“You can accomplish by kindness what you cannot by force.”
I was fortunate enough to be diagnosed with Asperger’s Syndrome at a fairly young age. So as far back as I can remember, I have had the knowledge tucked away somewhere in the back of my mind that I was different and that I had certain problems to deal with that other kids my age maybe didn’t. But I think having that knowledge early, while some children might have found it stifling, I found it liberating – I knew what the barrier was, and I knew I wanted to break it, and continue to break it. As I grew older, each year I became better and better at breaking that barrier, at breaking through that 4th wall between me and other humans beings. Just like a high jumper or a pole vaulter, I was pushing myself just a little bit more each time – I would “hang out” with kids after classes, I participated in high school Cross Country, I auditioned for a play in high school and got cast and continued to audition for future plays. Eventually, I was at the point where I was even going to “parties” with some of these kids, although I could only manage that in small doses.
Then I went to college. That was a huge stepping stone and, in some ways, it set me back a bit. It was almost like I had to take a couple hundred steps back, reassess the situation, remember to breathe, and continue forward again. As difficult as it was and as daunting as college was, I didn’t let the new environment completely shake me for too long. I went back to work, like an athlete, setting the bar a little higher each time, continuing to break my previous records one by one.
But perhaps one of the key secrets to this success was learning empathy. As a child I was told by doctors, dictionaries, and the DSM IV that empathy was a skill I lacked. That being a kid “suffering” from Asperger’s Syndrome, I would never be able to connect with other humans the way “normal” people do. And I think, deep down in my heart, I was shouting (if you will excuse my language): “fuck that!” I was not going to let a diagnosis stop me from accomplishing my dreams. So I went to work. I learned. Through experience and study and hard work I learned human behavior, a process most neuro-typical children learn automatically and perhaps take for granted. I became so devoted to this study that, there came a point I realized, where I seemed to be more interested in the welfare of those around me than most kids my age. Because I had to study human behavior and overcompensate for my inherent lack of empathy, I had surpassed my age group. It was like an average or below average student in a class room of intelligent but lazy children. If they cruised and if he committed, I mean absolutely committed, to getting that “A” on his world history exam, he could probably get a better mark than them in the end.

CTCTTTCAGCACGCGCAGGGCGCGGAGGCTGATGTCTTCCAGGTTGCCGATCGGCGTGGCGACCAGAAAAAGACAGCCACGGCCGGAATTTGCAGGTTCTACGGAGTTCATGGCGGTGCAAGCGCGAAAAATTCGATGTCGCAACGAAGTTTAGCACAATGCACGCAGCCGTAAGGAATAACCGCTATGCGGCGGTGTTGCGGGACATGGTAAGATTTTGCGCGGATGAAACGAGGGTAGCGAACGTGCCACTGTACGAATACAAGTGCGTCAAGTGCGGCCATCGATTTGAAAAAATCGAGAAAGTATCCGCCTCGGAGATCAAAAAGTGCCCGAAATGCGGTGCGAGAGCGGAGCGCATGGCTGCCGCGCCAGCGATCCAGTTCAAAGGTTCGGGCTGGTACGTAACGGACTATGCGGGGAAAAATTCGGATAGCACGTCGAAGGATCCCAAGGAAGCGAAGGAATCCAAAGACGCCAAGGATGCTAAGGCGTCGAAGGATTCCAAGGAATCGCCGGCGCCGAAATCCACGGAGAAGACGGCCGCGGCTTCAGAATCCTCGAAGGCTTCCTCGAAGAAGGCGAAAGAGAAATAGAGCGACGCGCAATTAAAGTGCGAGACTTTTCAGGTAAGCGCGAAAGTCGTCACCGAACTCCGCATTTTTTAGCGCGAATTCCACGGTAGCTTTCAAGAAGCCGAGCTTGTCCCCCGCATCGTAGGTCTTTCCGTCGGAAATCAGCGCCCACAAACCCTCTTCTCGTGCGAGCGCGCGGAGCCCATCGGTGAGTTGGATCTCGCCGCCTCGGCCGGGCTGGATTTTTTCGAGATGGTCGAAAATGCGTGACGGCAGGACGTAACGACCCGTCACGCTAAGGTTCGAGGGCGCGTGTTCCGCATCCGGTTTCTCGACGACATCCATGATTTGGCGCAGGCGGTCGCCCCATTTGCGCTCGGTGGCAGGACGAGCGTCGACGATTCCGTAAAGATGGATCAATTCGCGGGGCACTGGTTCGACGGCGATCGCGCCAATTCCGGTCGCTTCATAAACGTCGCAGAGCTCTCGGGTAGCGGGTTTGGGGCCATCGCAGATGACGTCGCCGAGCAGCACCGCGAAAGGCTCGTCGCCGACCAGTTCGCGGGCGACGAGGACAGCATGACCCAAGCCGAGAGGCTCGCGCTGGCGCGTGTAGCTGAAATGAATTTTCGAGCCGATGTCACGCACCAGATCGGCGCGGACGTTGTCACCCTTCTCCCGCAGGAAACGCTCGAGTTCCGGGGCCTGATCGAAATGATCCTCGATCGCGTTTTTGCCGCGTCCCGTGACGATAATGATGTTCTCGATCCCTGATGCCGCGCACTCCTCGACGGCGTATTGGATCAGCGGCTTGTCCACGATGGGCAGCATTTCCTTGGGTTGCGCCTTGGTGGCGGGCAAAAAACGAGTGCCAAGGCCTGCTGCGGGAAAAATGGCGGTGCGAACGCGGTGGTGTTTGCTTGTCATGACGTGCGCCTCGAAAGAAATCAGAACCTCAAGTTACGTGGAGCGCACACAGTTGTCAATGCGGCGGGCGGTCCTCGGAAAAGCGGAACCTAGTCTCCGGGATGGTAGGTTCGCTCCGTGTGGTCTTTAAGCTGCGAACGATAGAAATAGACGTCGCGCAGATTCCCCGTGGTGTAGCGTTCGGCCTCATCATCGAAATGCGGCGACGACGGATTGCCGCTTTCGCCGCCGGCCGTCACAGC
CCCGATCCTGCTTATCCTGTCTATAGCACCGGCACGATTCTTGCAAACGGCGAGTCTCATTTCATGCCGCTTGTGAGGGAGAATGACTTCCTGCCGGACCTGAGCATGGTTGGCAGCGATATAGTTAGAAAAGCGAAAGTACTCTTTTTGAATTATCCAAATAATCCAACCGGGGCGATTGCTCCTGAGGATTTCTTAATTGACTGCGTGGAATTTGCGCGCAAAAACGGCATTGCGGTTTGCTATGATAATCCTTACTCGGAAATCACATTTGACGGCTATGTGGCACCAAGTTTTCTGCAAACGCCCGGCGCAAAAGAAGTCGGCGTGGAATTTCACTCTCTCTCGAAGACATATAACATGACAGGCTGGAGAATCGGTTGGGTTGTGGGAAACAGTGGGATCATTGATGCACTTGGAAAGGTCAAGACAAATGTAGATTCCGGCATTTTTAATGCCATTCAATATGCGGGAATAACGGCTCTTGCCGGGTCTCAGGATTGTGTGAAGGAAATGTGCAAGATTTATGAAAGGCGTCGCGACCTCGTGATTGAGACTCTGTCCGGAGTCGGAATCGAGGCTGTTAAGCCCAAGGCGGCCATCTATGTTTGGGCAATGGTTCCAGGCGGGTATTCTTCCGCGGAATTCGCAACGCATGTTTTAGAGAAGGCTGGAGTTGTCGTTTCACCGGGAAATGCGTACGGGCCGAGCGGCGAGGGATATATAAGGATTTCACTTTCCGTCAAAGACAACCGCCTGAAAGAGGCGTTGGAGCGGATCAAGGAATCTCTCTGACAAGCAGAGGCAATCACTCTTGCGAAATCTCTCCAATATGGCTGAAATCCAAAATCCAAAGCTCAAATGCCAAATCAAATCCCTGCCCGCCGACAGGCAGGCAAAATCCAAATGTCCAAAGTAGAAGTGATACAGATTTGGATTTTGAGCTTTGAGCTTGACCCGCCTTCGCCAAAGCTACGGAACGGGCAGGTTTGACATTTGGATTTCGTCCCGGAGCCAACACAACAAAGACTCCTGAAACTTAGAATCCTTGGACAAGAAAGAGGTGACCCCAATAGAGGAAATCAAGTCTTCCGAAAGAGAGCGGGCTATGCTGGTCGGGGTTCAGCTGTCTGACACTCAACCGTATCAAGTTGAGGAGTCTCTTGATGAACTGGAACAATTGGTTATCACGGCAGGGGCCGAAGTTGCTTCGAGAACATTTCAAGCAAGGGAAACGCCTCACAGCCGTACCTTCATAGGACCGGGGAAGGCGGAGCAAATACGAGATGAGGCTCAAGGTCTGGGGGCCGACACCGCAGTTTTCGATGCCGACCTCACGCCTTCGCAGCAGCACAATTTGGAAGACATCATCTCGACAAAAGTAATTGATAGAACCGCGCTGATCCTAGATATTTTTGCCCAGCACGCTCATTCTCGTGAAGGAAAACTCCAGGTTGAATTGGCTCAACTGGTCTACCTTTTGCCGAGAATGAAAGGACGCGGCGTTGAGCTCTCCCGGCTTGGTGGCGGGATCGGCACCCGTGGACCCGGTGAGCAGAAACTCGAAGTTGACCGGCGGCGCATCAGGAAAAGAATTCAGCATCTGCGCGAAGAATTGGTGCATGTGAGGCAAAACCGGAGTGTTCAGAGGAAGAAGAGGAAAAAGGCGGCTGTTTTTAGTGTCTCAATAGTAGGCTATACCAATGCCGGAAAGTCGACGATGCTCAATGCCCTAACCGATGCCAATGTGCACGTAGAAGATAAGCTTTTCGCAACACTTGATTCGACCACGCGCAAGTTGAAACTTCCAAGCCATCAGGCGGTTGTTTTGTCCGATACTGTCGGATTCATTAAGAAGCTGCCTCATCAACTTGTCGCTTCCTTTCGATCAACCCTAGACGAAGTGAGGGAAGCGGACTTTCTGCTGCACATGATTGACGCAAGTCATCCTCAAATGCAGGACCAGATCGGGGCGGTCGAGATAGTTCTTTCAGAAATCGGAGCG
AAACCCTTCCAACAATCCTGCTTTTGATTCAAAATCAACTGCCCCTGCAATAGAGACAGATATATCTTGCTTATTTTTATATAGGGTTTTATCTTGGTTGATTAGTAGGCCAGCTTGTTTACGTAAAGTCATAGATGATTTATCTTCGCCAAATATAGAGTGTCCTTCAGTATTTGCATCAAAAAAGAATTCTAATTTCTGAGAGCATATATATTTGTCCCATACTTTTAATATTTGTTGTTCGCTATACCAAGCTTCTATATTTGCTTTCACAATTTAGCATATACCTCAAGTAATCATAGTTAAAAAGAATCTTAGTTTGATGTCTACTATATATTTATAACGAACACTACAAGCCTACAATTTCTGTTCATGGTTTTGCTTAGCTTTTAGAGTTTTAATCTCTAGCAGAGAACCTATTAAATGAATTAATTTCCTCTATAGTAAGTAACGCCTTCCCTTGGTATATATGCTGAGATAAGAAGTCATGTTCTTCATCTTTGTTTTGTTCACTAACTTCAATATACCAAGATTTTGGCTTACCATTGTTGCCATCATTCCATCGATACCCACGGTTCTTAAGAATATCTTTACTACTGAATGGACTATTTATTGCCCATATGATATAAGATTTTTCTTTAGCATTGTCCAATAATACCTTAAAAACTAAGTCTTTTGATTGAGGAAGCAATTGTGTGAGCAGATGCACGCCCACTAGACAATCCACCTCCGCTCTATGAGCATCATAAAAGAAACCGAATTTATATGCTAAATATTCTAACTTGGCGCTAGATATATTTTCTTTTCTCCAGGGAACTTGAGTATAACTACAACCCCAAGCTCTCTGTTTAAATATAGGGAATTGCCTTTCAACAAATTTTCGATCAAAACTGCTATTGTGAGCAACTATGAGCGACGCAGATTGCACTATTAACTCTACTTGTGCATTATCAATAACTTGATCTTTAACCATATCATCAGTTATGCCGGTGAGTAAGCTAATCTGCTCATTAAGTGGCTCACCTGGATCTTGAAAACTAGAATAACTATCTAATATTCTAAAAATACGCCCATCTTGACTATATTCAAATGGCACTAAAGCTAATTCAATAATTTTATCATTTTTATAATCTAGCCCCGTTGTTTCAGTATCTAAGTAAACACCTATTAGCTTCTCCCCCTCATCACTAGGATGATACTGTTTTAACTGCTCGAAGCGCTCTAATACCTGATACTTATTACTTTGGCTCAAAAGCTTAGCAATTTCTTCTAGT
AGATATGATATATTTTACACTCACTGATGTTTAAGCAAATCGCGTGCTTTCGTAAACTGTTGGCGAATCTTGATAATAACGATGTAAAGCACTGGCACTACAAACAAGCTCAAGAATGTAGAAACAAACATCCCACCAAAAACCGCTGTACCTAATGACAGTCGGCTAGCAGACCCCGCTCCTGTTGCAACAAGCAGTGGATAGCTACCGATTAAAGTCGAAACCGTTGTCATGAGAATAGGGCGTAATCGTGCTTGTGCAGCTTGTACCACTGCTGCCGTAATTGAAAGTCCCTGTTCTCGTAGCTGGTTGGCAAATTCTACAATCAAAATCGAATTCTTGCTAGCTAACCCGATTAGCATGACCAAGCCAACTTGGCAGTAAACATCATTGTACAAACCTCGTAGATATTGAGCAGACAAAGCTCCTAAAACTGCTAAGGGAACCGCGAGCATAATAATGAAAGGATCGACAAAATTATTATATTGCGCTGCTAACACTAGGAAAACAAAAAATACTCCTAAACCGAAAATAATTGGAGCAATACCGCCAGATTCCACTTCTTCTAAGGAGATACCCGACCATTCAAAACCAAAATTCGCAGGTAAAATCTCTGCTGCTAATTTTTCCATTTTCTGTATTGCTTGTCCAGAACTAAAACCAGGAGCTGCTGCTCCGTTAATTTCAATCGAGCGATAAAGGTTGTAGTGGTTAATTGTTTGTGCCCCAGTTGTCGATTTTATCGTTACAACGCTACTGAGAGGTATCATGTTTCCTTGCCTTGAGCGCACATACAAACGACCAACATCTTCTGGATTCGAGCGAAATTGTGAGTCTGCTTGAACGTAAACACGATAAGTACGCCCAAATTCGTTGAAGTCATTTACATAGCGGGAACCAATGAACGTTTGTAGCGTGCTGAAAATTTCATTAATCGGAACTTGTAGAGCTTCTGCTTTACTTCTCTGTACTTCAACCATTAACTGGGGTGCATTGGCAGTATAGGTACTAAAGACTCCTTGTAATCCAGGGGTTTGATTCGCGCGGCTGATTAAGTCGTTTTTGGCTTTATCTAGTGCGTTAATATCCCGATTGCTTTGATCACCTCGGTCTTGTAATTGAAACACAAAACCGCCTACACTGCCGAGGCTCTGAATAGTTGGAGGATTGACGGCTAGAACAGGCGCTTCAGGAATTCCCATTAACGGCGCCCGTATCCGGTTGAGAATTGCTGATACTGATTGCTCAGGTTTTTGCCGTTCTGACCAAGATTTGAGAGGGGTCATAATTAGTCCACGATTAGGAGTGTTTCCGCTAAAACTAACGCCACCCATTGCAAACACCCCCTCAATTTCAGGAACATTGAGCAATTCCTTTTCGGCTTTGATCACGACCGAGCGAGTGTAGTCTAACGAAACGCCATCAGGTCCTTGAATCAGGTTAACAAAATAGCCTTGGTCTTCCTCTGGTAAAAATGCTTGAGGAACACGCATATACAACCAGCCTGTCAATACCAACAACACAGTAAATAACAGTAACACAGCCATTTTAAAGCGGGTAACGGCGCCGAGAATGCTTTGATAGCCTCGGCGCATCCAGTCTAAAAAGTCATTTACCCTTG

But the wonderful thing about learning this human behavior was that after a while, I didn’t have to try nearly as hard. Instead of turning the human experience and all of human emotion into a purely logical process and analysis and application, something wonderful happened – empathy. True, heart-felt, honest to goodness empathy. Suddenly, I no longer had to pretend I cared about someone if I asked them how they were feeling – I did actually care. I cared so much that I would ask follow-up questions or offer to help in any reasonable way I could. And if someone was visibly in anguish, I would continue to ask how someone was feeling long after everyone else might have stopped caring.
I learned, in the words of Tacitus, that “you can accomplish by kindness what you cannot by force.” By trying so hard for so long, the process of empathy slowly became natural, perhaps even more so than the average person. Force of will and mind and sheer energy could only take me so far though, before I had to learn the power of kindness and what it can accomplish. I had learned (and am continuing to learn) empathy, perhaps the greatest gift a human being can give and one of the most delightful to receive.